Tucked into their own corner, Brandon Baltzley (TMIP), Matt Jennings (Farmstead) and JP McMahon (Aniar – Galway, Ireland) did their own take on a Low Country Shrimp Boil including roasted hog heads and a whole lot of personality.
The area adjacent to the actual restaurant was home to a few more pits and grills. Next to the water stood the South Carolina barbecue legend, Rodney Scott, going whole hog mopping on his famous sauce.
Next to him was an all-star cast that included April Bloomfield (The Spotted Pig), Jeremy Charles (Raymond’s) and Phil Wood (Rockfish). Unlike all of the other crews, they did not cook any meat or seafood. Instead, they focused on a strictly vegetarian approach featuring roasted pumpkins amongst other things.
Closest to the actual restaurant was a large pit built and manned by one of the Cook It Raw chefs, Eric Werner (Hartwood). Werner’s is a fascinating story. He started cooking in NYC and eventually moved to Tulum, Mexico in the Yucatan to a follow a dream. His cooking is done entirely on open fire. Based upon the description of his place and the work I witnessed at this event, Hartwood has vaulted up the charts of my personal wishlist. I need to check it out. Partnering with Werner at this station was the man, who many consider the greatest chef, perhaps ever, Albert Adria. A creative machine along with his brother, Ferran, at elBulli, Albert is now running a group of restaurants in Barcelona centered around Tickets, which carries on the spirit of elBulli. Adria and Werner cooked whole fish on the grill, starting with a huge amberjack then mixing it up with a variety of fish. The fish were supplemented with grilled vegetables including avocados.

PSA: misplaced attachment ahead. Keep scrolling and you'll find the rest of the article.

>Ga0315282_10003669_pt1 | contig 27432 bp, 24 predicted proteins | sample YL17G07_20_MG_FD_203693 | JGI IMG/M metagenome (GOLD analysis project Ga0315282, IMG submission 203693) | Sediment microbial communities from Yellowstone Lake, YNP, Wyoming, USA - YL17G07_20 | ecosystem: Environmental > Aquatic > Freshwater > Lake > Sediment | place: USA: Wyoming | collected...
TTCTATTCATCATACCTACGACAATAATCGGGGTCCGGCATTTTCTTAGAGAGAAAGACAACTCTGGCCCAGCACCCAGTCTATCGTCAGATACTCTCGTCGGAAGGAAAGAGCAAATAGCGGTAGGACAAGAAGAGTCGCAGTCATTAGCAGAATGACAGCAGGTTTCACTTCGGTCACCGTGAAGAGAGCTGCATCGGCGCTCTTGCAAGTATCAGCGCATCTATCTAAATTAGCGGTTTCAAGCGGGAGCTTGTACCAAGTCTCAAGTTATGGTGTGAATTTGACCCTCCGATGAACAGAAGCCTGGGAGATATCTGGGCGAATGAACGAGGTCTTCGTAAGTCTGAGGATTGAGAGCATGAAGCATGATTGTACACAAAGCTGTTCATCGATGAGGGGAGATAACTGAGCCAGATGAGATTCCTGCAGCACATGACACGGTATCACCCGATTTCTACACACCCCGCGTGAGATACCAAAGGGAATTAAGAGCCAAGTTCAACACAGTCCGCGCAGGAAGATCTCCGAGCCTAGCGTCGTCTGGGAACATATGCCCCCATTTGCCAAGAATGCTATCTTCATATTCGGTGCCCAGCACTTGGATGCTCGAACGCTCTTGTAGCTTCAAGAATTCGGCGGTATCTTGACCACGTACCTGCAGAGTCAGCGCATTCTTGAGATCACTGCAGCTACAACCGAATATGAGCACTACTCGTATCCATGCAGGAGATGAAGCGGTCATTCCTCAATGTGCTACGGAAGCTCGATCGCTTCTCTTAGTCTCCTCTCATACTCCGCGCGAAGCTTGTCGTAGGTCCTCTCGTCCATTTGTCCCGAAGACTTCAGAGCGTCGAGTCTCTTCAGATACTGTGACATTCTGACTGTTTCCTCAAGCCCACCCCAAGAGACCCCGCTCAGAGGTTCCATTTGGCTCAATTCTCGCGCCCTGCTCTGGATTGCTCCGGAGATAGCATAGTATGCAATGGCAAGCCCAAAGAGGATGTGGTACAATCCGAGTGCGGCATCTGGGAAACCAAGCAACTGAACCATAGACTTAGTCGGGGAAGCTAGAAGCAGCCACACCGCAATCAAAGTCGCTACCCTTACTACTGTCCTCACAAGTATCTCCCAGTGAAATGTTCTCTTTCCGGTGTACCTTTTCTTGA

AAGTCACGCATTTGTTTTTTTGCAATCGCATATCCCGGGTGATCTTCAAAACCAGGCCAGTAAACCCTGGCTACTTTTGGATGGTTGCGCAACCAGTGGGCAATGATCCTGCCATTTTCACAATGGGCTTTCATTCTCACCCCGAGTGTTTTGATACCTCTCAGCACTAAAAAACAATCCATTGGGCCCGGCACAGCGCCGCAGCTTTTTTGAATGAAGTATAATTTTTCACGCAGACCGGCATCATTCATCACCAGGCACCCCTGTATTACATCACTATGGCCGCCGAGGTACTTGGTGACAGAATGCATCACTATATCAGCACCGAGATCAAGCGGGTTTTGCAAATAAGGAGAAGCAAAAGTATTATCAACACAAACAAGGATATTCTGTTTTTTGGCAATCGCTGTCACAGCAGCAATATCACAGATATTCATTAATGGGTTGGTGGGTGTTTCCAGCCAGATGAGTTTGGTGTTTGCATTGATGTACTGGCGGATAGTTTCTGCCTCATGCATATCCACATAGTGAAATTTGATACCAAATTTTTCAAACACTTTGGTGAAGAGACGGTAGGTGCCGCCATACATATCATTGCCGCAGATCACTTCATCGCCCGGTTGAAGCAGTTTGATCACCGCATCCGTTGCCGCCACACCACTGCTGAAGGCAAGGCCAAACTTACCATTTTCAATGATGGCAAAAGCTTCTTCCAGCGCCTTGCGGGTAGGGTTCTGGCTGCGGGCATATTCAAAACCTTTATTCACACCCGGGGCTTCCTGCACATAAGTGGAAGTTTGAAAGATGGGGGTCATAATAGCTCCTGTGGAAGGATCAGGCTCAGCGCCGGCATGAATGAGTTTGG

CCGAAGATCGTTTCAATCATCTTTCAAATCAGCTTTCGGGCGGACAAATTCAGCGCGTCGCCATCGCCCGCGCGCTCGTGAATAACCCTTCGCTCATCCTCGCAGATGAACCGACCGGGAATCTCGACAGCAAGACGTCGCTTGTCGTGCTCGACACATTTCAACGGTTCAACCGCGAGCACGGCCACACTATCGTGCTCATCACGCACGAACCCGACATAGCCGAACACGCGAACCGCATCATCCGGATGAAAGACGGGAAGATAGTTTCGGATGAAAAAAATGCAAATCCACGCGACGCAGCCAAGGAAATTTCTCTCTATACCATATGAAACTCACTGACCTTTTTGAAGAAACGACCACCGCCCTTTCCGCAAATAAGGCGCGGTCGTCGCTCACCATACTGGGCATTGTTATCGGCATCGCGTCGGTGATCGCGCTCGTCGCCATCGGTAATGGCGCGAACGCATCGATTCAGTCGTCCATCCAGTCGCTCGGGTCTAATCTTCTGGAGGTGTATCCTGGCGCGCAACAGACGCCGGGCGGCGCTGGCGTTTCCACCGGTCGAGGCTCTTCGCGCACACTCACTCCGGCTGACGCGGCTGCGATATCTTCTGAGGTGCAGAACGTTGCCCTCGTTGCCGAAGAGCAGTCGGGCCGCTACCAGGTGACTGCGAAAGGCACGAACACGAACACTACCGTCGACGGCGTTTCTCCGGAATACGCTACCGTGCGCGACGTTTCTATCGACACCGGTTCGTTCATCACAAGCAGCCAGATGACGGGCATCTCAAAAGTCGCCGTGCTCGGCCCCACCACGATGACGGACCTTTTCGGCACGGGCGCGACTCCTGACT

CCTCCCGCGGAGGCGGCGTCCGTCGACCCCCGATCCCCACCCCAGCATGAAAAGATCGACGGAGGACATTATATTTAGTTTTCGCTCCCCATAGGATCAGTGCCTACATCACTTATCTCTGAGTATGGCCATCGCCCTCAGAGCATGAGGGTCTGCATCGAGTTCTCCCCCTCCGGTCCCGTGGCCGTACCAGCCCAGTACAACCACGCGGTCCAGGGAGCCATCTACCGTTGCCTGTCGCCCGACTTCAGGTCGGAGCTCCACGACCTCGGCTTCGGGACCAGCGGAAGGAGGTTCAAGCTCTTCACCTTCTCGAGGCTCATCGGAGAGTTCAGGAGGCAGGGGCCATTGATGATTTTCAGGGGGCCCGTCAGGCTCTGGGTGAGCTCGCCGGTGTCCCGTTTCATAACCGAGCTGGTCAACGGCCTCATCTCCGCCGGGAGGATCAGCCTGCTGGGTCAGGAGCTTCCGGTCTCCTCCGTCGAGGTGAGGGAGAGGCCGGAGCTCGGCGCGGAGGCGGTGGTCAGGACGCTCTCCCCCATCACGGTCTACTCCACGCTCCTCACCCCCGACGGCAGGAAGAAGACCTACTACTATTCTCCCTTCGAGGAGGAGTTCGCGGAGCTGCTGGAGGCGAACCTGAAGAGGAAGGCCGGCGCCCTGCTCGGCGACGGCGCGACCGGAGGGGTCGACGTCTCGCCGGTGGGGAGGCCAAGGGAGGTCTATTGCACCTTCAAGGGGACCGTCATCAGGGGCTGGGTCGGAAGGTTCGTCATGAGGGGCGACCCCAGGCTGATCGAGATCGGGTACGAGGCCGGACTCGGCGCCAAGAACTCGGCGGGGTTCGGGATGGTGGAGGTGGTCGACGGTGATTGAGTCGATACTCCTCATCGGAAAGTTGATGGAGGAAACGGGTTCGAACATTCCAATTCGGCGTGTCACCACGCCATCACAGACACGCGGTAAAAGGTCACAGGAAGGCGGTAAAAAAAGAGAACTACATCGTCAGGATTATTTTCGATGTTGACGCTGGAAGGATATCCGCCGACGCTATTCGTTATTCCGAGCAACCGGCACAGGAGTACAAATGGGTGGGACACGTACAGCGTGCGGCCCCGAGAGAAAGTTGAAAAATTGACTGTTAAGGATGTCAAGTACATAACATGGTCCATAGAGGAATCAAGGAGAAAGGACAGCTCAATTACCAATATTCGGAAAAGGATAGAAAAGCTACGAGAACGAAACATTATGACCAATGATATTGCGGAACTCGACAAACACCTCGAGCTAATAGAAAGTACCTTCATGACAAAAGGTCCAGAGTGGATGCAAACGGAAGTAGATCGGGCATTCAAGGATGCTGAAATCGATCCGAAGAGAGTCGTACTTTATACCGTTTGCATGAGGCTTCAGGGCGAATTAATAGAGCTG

Sprinkled around the grounds were a variety of beer and wine stands featuring a number of local brews and a selection of international wines. Hidden away on a small path between sections of the grounds was the lone cocktail station. Staffed by Jim Meehan (PDT, NYC), Brooks Reitz (The Ordinary, Charleston) and Dave Mitton (The Harbord Room, Toronto). They each made their own cocktails, the unifying thread being the presence of Maker’s Mark Bourbon. Perhaps it was just as well that they were somewhat hidden as these were all dangerous concoctions.
Tucked away under the restaurant was perhaps the most fun part of the entire day. There was an oyster roasting pit with oyster shucking tables. Diners armed with provided towels and oyster knives would complete the opening of dozens of Lady Island oysters that had been lightly roasted on an open fire and steamed under burlap bags. These would then be shoveled on to the tables for consumption. It was a little piece of heaven that reflected the underlying values of Cook It Raw as well as anything. For some reason, there are people who can not wrap their heads around the concept that modern and traditional cooking can’t co-exist and that it doesn’t need to be one or the other. Truth is, and Cook It Raw is Exhibit A, not only can they co-exist, they thrive on each other. Traditional cooking methods and local diversity are integral to the creative cooking approach. They provide a framework for creativity grounded in shared experience, while constant creativity allows the traditions to remain fresh while growing in number as today’s creativity become tomorrow’s standards. (See here for more photos from Barbecue Perspectives)
Cook It Raw Charleston was an exceptional experience well worth the time and money I spent to get there. Some have derided programs like this as a culinary clique and perhaps it started out like that, but as shown here, the level of inclusion has expanded and holds every promise of expanding further. The object is not for everyone to go back to where they came from, all doing the same thing. Instead, the hope is that they will feel increased freedom to create in their own worlds based on the increased understanding of other locales and the sharing of knowledge in a convivial atmosphere. I look forward to the next iteration and hope that I can be there to experience it as well. (See here for all the photos from my Cook It Raw weekend)